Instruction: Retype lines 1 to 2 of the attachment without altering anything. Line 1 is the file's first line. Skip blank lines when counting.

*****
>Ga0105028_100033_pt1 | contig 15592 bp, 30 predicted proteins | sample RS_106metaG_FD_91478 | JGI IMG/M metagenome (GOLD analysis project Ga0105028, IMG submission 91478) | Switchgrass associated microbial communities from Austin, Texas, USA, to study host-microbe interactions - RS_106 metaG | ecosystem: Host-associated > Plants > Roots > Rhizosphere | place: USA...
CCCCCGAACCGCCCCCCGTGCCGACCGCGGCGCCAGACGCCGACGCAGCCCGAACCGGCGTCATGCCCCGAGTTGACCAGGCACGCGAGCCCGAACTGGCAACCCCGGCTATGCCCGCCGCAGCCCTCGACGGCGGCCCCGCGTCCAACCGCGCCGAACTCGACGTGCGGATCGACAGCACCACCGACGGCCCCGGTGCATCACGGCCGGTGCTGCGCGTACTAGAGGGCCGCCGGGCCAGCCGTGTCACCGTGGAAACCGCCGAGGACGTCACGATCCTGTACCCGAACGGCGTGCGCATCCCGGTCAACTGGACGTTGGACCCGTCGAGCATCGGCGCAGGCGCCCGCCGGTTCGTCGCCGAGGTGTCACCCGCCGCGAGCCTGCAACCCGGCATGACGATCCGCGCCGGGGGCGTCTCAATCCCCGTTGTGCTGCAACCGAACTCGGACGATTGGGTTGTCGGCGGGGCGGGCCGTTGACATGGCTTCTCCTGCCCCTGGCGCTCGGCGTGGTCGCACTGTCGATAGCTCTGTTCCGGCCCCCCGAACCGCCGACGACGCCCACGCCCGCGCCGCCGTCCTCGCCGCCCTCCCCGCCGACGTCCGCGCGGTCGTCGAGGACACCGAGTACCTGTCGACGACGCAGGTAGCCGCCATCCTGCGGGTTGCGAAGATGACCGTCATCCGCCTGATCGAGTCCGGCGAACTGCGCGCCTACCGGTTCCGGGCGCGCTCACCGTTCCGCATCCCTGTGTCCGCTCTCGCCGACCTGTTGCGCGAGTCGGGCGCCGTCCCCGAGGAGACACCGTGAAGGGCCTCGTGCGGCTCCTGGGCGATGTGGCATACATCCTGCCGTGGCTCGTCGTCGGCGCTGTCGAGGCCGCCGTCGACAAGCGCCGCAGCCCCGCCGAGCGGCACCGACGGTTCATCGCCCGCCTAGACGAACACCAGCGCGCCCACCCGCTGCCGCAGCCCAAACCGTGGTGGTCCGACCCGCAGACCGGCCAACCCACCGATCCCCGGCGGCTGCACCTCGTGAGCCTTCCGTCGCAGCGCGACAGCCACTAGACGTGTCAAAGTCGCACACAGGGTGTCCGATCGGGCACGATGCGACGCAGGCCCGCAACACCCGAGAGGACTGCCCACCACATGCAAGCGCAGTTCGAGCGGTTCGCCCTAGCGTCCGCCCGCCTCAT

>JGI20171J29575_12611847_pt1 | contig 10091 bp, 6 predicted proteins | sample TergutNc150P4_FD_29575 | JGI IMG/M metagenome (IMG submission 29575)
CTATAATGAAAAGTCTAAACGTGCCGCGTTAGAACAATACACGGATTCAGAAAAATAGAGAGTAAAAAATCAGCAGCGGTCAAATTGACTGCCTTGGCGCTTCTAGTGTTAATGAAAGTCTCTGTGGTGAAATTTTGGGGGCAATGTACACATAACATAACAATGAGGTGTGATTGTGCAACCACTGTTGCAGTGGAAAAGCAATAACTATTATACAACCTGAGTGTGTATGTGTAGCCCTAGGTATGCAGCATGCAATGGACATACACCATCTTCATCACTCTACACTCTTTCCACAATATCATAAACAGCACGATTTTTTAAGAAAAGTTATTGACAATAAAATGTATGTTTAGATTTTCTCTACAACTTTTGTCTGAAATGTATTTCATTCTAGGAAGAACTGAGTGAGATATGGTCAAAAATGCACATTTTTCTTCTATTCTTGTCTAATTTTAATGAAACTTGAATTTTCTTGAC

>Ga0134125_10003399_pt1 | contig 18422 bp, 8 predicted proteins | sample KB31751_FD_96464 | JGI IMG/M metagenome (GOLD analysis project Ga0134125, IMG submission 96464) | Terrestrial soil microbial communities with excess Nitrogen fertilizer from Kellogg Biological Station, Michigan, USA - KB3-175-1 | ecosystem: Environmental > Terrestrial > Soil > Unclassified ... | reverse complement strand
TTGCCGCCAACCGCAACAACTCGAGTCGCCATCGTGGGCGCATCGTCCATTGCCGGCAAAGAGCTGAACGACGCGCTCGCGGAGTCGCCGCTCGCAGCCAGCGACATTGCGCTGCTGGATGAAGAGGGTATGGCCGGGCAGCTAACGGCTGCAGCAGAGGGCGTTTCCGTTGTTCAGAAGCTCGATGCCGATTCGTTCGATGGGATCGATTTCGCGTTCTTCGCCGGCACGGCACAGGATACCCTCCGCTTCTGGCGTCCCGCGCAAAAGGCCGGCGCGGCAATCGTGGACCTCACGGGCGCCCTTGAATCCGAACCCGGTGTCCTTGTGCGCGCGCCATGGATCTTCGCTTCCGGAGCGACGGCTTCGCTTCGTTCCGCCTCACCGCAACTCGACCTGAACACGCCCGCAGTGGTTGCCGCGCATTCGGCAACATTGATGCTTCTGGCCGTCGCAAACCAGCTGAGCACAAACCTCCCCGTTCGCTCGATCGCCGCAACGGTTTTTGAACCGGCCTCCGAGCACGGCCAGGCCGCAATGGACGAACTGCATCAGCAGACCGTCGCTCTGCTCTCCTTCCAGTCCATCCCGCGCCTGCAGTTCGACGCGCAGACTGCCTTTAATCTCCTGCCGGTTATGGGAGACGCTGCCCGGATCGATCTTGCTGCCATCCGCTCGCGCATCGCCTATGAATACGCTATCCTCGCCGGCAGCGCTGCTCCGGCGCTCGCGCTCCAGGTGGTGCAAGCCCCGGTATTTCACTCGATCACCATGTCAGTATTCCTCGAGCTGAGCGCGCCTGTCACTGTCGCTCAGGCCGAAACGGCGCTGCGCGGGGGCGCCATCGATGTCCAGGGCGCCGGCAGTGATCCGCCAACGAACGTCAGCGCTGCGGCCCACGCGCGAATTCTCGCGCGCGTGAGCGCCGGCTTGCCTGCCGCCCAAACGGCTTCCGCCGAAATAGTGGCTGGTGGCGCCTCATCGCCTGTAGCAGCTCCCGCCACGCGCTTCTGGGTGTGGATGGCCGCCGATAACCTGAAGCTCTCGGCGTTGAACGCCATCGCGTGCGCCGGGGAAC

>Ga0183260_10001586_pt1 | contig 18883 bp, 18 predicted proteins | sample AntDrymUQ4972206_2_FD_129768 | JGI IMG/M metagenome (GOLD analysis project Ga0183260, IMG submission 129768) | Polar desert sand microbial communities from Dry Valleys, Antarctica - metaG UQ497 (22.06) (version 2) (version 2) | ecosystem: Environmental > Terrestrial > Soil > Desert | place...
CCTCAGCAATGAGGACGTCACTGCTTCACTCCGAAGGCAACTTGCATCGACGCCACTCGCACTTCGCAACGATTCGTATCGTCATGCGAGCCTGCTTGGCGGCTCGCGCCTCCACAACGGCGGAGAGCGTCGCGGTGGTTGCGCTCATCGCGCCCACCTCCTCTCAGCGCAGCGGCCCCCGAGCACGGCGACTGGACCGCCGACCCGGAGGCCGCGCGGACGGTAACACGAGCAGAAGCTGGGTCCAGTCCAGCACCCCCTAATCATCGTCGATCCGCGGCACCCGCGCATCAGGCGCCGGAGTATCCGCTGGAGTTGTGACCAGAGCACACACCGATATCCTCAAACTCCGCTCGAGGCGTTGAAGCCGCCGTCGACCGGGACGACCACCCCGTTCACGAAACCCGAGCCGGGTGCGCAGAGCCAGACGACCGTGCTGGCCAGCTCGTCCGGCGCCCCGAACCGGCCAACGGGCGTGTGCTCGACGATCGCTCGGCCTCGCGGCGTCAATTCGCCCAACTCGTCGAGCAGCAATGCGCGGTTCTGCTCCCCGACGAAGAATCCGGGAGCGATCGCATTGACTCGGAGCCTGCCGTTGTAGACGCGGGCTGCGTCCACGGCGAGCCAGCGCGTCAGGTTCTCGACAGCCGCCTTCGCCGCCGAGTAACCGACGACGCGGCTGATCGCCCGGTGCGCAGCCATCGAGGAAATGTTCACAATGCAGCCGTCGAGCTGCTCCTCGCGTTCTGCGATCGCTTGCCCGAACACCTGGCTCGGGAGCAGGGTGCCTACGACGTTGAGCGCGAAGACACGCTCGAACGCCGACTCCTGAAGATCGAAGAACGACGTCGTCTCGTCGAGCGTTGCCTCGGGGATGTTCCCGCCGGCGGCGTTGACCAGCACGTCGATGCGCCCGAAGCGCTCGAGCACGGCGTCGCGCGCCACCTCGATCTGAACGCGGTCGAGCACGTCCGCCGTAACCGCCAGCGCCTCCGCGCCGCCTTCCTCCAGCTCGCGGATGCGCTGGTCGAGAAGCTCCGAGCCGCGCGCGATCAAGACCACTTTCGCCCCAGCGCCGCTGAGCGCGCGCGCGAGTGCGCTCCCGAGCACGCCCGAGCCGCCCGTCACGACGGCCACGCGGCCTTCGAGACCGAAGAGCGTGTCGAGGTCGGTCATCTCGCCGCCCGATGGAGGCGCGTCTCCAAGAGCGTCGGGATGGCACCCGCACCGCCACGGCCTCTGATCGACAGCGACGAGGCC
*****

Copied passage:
>Ga0105028_100033_pt1 | contig 15592 bp, 30 predicted proteins | sample RS_106metaG_FD_91478 | JGI IMG/M metagenome (GOLD analysis project Ga0105028, IMG submission 91478) | Switchgrass associated microbial communities from Austin, Texas, USA, to study host-microbe interactions - RS_106 metaG | ecosystem: Host-associated > Plants > Roots > Rhizosphere | place: USA...
CCCCCGAACCGCCCCCCGTGCCGACCGCGGCGCCAGACGCCGACGCAGCCCGAACCGGCGTCATGCCCCGAGTTGACCAGGCACGCGAGCCCGAACTGGCAACCCCGGCTATGCCCGCCGCAGCCCTCGACGGCGGCCCCGCGTCCAACCGCGCCGAACTCGACGTGCGGATCGACAGCACCACCGACGGCCCCGGTGCATCACGGCCGGTGCTGCGCGTACTAGAGGGCCGCCGGGCCAGCCGTGTCACCGTGGAAACCGCCGAGGACGTCACGATCCTGTACCCGAACGGCGTGCGCATCCCGGTCAACTGGACGTTGGACCCGTCGAGCATCGGCGCAGGCGCCCGCCGGTTCGTCGCCGAGGTGTCACCCGCCGCGAGCCTGCAACCCGGCATGACGATCCGCGCCGGGGGCGTCTCAATCCCCGTTGTGCTGCAACCGAACTCGGACGATTGGGTTGTCGGCGGGGCGGGCCGTTGACATGGCTTCTCCTGCCCCTGGCGCTCGGCGTGGTCGCACTGTCGATAGCTCTGTTCCGGCCCCCCGAACCGCCGACGACGCCCACGCCCGCGCCGCCGTCCTCGCCGCCCTCCCCGCCGACGTCCGCGCGGTCGTCGAGGACACCGAGTACCTGTCGACGACGCAGGTAGCCGCCATCCTGCGGGTTGCGAAGATGACCGTCATCCGCCTGATCGAGTCCGGCGAACTGCGCGCCTACCGGTTCCGGGCGCGCTCACCGTTCCGCATCCCTGTGTCCGCTCTCGCCGACCTGTTGCGCGAGTCGGGCGCCGTCCCCGAGGAGACACCGTGAAGGGCCTCGTGCGGCTCCTGGGCGATGTGGCATACATCCTGCCGTGGCTCGTCGTCGGCGCTGTCGAGGCCGCCGTCGACAAGCGCCGCAGCCCCGCCGAGCGGCACCGACGGTTCATCGCCCGCCTAGACGAACACCAGCGCGCCCACCCGCTGCCGCAGCCCAAACCGTGGTGGTCCGACCCGCAGACCGGCCAACCCACCGATCCCCGGCGGCTGCACCTCGTGAGCCTTCCGTCGCAGCGCGACAGCCACTAGACGTGTCAAAGTCGCACACAGGGTGTCCGATCGGGCACGATGCGACGCAGGCCCGCAACACCCGAGAGGACTGCCCACCACATGCAAGCGCAGTTCGAGCGGTTCGCCCTAGCGTCCGCCCGCCTCAT